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Publication numberUS7877161 B2
Publication typeGrant
Application numberUS 10/736,983
Publication dateJan 25, 2011
Filing dateDec 17, 2003
Priority dateMar 17, 2003
Also published asCN1961405A, CN1961405B, US8175736, US20040185583, US20110307089, WO2005062344A1
Publication number10736983, 736983, US 7877161 B2, US 7877161B2, US-B2-7877161, US7877161 B2, US7877161B2
InventorsMasayuki Tomoyasu, Merritt Lane Funk, Kevin Augustine Pinto, Masaya Odagiri, Lemuel Chen, Asao Yamashita, Akira Iwami, Hiroyuki Takahashi
Original AssigneeTokyo Electron Limited
Export CitationBiBTeX, EndNote, RefMan
External Links: USPTO, USPTO Assignment, Espacenet
Method and system for performing a chemical oxide removal process
US 7877161 B2
Abstract
A processing system and method for chemical oxide removal (COR) is presented, wherein the processing system comprises a first treatment chamber and a second treatment chamber, wherein the first and second treatment chambers are coupled to one another. The first treatment chamber comprises a chemical treatment chamber that provides a temperature controlled chamber, and an independently temperature controlled substrate holder for supporting a substrate for chemical treatment. The substrate is exposed to a gaseous chemistry, such as HF/NH3, under controlled conditions including surface temperature and gas pressure. The second treatment chamber comprises a heat treatment chamber that provides a temperature controlled chamber, thermally insulated from the chemical treatment chamber. The heat treatment chamber provides a substrate holder for controlling the temperature of the substrate to thermally process the chemically treated surfaces on the substrate.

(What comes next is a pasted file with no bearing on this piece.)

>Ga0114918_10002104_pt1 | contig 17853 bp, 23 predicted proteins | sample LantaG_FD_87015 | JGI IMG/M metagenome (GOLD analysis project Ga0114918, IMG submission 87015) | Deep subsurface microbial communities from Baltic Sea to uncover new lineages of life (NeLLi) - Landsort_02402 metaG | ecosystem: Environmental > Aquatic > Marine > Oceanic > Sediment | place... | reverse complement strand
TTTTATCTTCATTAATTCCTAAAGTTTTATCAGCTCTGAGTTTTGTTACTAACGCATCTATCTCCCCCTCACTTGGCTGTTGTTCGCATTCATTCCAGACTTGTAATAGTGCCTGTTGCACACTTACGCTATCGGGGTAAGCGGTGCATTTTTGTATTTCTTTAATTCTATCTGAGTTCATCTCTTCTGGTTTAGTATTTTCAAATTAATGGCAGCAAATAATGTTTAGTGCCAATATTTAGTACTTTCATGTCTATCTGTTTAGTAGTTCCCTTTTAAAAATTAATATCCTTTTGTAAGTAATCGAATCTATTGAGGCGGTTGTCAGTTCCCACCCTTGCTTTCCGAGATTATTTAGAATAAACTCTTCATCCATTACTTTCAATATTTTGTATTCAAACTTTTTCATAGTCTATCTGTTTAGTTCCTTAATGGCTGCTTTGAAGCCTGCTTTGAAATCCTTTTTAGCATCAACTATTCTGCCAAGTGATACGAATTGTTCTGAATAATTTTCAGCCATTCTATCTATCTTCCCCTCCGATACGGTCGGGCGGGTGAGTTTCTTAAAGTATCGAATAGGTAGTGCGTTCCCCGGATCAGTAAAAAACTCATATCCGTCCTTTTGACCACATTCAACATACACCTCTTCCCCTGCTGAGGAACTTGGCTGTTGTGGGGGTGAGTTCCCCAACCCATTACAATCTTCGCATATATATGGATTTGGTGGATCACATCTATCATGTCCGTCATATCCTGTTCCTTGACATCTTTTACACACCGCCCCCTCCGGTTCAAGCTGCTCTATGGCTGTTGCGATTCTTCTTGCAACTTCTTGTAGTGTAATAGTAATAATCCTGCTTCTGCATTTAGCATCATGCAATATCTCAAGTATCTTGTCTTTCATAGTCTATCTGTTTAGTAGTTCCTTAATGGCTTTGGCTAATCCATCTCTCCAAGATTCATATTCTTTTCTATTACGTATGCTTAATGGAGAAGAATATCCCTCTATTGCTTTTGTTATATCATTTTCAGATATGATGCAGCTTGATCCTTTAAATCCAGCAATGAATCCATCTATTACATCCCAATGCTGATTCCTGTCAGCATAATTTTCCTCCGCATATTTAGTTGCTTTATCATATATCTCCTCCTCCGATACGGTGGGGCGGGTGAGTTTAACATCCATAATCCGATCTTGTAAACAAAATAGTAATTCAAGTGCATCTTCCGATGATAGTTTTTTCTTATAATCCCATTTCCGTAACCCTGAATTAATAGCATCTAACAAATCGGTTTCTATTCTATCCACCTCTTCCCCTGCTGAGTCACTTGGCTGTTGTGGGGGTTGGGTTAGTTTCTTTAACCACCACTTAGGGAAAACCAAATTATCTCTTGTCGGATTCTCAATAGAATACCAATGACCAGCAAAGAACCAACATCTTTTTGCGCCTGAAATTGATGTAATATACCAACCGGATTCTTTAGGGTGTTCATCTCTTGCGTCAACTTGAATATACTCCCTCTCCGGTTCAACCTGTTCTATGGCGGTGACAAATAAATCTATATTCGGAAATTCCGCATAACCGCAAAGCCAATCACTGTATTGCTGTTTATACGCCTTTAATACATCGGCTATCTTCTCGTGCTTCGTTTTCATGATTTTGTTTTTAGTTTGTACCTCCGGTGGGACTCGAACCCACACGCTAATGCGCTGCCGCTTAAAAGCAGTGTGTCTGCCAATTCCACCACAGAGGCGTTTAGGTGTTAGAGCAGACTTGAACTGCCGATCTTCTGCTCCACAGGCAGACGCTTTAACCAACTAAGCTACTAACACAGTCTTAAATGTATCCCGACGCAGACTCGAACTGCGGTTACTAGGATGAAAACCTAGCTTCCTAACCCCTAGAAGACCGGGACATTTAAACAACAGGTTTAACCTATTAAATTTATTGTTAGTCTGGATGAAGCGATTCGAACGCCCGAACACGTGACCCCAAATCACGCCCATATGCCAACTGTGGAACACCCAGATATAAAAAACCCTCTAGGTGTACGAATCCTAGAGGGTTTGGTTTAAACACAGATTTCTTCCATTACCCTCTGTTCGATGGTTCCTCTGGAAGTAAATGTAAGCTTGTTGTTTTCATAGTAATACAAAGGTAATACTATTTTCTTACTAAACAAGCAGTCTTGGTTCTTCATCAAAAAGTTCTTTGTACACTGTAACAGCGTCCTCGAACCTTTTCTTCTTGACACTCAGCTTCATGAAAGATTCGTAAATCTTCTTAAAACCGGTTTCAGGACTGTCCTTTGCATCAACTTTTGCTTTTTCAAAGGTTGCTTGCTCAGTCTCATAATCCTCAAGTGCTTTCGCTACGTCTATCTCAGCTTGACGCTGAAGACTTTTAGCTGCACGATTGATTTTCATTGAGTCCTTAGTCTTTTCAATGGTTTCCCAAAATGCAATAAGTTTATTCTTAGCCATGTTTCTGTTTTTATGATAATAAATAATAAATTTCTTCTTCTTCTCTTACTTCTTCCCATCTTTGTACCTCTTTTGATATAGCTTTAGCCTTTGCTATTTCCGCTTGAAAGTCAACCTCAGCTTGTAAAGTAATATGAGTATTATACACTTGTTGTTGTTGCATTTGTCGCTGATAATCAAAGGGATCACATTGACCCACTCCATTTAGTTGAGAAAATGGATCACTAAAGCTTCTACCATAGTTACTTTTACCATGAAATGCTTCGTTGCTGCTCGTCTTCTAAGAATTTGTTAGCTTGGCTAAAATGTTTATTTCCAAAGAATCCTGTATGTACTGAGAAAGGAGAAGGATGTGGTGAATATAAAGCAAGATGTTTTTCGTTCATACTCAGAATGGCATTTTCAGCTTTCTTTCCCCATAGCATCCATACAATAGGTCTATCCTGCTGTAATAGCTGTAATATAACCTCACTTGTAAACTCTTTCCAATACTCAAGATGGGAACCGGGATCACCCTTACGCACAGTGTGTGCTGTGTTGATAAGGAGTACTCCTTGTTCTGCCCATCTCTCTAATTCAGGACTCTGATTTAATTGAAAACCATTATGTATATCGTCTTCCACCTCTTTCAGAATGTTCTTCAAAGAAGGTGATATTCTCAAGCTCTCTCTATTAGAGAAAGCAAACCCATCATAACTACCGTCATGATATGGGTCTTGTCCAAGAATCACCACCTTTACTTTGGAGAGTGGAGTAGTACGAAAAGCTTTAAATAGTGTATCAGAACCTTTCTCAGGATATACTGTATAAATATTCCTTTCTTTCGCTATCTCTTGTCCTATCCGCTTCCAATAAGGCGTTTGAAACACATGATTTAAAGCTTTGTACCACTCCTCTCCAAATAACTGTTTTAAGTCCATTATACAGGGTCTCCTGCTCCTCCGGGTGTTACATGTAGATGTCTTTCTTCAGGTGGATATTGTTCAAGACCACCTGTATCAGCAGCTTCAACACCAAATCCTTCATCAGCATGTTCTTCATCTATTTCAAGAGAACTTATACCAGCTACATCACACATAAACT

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Claims(49)